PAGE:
What is fetal heart monitor?
Fetal heart monitoring is a process wherein a baby’s or fetus’ heart rhythm and rate are measured. Through fetal heart monitoring, the patient’s healthcare partner or doctor can determine how well the baby or the fetus is doing.
A doctor or a healthcare professional will usually take the fetal heart rate monitor of an unborn child or a fetus during the later part of the patient’s pregnancy until labor. On average, the fetal heart rate should be around 110 to 160 bpm or beats per minute and is expected to have a normal variance of around 5 to 25 beats.
There may be changes in the fetal heart rate of the baby or the fetus depending on the baby’s reactions to factors that may affect the uterus. A fetal heart rate that is abnormal may be an indication of a problem or an issue or that the baby or the fetus is not getting enough oxygen.
To check on the fetal heart rate of babies or fetuses, two kinds of fetal heart rate monitoring may be conducted- external and internal.
What is External Fetal Heart Monitoring?
External Fetal Heart Monitoring is done using a device or contraption that can tune in to listen and document (preferably via recording) the heartbeat of the baby or the fetus through the mother’s abdomen or belly. An example of such a device or contraption is called a Doppler Ultrasound Device. Usually used when prenatal check-ups are done, this contraption is used to count the heart rate of the baby. In addition, the Doppler ultrasound may also be used for counting the baby’s or the fetus’ heart rate even during labor.
Continuous monitoring of the baby’s heart rate from prenatal checkups to the actual date of labor may also be conducted by the patient’s doctor or healthcare provider using a device called a transducer. This device may be attached to the pregnant mother’s belly which will then send out readings of the baby’s heart rate to a paired computer.All the recorded data will then be displayed and printed out for documentation and further observation.
What is Internal Fetal Heart Monitoring?
Internal Fetal Heart Monitoring, on the other hand, relies on a different approach to measure the heart rate of babies or fetuses. It uses electrodes or thin wires attached to the scalp of the baby which is accessed through the pregnant mother’s cervix. These electrodes are then connected to a monitor and have been said to give better and more accurate readings as it is not easily affected by external factors such as movement. Internal Fetal Heart Monitoring, however, will require that the amniotic fluid and the cervix be accessible and opened. Internal fetal heart monitoring will usually be utilized by the patient’s healthcare partner or doctor if external heart monitoring is not doing a good job of getting a reliable reading if the doctor requires a more intensive form or monitoring even during labor.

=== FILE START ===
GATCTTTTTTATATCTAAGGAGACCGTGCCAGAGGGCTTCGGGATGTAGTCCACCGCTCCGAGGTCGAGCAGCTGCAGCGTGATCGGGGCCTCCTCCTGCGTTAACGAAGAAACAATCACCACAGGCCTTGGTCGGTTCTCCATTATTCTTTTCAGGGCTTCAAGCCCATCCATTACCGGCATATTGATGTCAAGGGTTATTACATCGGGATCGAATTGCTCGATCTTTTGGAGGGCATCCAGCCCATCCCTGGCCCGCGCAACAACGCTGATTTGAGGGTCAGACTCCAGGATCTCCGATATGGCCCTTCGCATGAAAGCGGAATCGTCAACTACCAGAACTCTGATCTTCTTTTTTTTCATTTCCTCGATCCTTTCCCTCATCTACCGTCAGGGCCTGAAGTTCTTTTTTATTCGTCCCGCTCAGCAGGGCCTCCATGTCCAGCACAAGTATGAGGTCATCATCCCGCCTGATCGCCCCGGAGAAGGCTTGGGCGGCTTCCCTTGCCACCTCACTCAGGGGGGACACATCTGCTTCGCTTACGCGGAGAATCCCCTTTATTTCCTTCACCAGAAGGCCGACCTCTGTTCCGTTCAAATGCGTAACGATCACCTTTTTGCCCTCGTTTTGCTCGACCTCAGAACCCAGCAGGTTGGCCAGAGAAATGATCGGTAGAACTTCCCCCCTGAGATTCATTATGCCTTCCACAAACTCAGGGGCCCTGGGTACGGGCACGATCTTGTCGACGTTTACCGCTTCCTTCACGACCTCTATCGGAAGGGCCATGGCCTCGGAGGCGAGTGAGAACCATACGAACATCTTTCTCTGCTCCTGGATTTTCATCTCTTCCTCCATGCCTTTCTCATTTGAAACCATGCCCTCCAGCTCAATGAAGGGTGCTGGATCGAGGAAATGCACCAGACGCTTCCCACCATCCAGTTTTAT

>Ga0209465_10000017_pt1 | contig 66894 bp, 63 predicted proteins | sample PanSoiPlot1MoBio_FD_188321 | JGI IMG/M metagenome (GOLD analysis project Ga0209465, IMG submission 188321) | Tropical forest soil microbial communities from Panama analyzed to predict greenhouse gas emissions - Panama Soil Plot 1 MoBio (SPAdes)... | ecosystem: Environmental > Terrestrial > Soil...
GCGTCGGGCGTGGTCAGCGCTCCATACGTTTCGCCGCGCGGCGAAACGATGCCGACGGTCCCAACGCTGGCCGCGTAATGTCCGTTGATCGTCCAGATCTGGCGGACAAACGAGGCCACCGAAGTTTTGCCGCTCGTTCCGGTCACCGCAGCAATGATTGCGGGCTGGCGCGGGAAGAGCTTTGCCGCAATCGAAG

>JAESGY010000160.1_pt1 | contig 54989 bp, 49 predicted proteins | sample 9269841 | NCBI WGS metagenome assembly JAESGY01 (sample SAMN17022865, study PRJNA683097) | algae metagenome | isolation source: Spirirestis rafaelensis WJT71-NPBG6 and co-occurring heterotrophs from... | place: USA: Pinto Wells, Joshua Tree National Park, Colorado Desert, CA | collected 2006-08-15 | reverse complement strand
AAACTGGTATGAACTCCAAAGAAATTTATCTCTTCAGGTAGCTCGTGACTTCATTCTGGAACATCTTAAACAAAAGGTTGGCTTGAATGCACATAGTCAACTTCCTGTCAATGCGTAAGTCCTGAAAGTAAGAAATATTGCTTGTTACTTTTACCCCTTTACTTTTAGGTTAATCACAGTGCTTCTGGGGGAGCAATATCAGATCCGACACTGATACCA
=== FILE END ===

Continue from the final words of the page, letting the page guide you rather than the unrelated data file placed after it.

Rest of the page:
During labor, the patient’s doctor will also observe the contractions of the uterus and the heart rate of the baby. The healthcare professional will also take note of the contractions the patients experience and record how often and how strongly these occur. Due to fetal heart rates and contractions occurring at the same time, they are usually both observed, documented and compared. In addition to heart rate and contractions, the patient’s doctor may also check for uterus pressure by inserting a catheter or a thin tube that can detect the pressure within the uterus and send it back for monitoring.
Why Is It Done?
Fetal heart monitoring is usually recommended for people with pregnancy that is considered as high-risk or risky. Pregnancies are usually classified as risky or dangerous if the mother has high blood pressure or has type 2 diabetes. Pregnancies are also tagged as high risk or dangerous if the baby or fetus is not developing as it should. Monitoring the fetal heart rate can also be a good way to check on the effects of medication that is keeping early labor in check. These medications are also referred to as preterm labor medicines.
Other tests that may require fetal heart monitoring include:
- Nonstress test – A test that measures the effects of the baby’s movements to its fetal heart rate
- Contraction Stress Test – A test that measures uterine contractions together with the fetal heart rate These contractions will usually be contractions that are medically induced.
- Biophysical Profile or BPP – A test that mixes both an ultrasound test and a nonstress test.
Physicians will also look for other factors that may affect the fetal heart of fetuses or babies during labor. These factors usually include:
- Contractions of the uterus
- Anesthesia or other medicines to fight off pain administered while in labor
- Tests that are conducted during labor
- Pushing that is done during the later stages of labor
Risks of Fetal Heart Monitoring
Fortunately, there are no known major risk factors for fetal heart monitoring as it uses no radiation and causes no form of discomfort. Patients may find some of the belts used to put transducers in place may feel too tight which may simply be adjusted by the patient’s doctor.